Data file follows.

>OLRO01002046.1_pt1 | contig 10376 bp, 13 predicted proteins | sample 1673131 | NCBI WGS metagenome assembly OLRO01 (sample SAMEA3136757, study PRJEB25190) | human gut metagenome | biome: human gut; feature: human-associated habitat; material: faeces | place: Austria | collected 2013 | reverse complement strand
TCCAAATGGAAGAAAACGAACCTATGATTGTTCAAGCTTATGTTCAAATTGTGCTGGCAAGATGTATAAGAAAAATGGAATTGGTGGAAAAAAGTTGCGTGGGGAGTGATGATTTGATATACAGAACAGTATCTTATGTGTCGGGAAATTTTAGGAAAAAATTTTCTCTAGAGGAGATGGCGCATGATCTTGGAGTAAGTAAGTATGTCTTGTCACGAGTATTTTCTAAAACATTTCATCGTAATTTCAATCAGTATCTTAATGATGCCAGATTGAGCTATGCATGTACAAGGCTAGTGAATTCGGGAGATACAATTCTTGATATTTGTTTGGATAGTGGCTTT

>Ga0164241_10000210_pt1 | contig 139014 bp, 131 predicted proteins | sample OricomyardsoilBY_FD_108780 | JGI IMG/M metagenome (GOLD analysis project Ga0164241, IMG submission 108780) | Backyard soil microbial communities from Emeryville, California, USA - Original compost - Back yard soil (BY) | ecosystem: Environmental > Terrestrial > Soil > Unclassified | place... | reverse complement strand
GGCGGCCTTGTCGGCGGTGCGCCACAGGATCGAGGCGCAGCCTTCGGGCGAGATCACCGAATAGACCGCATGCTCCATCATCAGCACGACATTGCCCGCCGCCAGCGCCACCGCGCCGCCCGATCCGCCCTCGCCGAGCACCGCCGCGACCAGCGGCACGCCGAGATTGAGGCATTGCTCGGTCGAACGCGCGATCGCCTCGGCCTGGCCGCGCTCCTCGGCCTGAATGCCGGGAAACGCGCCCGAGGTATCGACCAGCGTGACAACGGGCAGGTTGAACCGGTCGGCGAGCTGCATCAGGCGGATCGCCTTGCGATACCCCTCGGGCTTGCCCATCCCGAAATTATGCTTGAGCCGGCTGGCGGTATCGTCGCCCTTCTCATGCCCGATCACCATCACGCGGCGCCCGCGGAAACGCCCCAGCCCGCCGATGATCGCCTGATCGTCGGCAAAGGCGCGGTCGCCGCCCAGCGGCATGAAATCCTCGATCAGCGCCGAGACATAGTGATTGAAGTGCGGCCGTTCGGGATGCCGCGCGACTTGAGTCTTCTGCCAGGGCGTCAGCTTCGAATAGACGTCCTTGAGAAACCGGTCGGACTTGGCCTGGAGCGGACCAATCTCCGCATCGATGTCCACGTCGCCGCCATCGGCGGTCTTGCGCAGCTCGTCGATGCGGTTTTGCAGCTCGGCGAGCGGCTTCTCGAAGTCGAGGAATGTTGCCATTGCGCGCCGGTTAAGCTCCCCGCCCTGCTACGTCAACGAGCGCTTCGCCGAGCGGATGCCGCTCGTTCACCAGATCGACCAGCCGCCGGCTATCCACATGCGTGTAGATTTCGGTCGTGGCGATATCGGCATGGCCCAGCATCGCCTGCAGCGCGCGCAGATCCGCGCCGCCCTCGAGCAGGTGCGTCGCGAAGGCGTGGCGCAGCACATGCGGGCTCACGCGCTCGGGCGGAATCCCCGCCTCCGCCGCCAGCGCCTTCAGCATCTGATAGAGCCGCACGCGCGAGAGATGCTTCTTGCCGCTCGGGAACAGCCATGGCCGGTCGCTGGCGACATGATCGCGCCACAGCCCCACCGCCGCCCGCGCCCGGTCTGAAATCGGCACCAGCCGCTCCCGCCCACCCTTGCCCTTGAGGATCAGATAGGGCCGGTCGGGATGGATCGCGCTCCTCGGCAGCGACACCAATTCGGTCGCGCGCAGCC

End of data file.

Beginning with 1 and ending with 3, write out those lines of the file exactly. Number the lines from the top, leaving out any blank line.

>OLRO01002046.1_pt1 | contig 10376 bp, 13 predicted proteins | sample 1673131 | NCBI WGS metagenome assembly OLRO01 (sample SAMEA3136757, study PRJEB25190) | human gut metagenome | biome: human gut; feature: human-associated habitat; material: faeces | place: Austria | collected 2013 | reverse complement strand
TCCAAATGGAAGAAAACGAACCTATGATTGTTCAAGCTTATGTTCAAATTGTGCTGGCAAGATGTATAAGAAAAATGGAATTGGTGGAAAAAAGTTGCGTGGGGAGTGATGATTTGATATACAGAACAGTATCTTATGTGTCGGGAAATTTTAGGAAAAAATTTTCTCTAGAGGAGATGGCGCATGATCTTGGAGTAAGTAAGTATGTCTTGTCACGAGTATTTTCTAAAACATTTCATCGTAATTTCAATCAGTATCTTAATGATGCCAGATTGAGCTATGCATGTACAAGGCTAGTGAATTCGGGAGATACAATTCTTGATATTTGTTTGGATAGTGGCTTT

>Ga0164241_10000210_pt1 | contig 139014 bp, 131 predicted proteins | sample OricomyardsoilBY_FD_108780 | JGI IMG/M metagenome (GOLD analysis project Ga0164241, IMG submission 108780) | Backyard soil microbial communities from Emeryville, California, USA - Original compost - Back yard soil (BY) | ecosystem: Environmental > Terrestrial > Soil > Unclassified | place... | reverse complement strand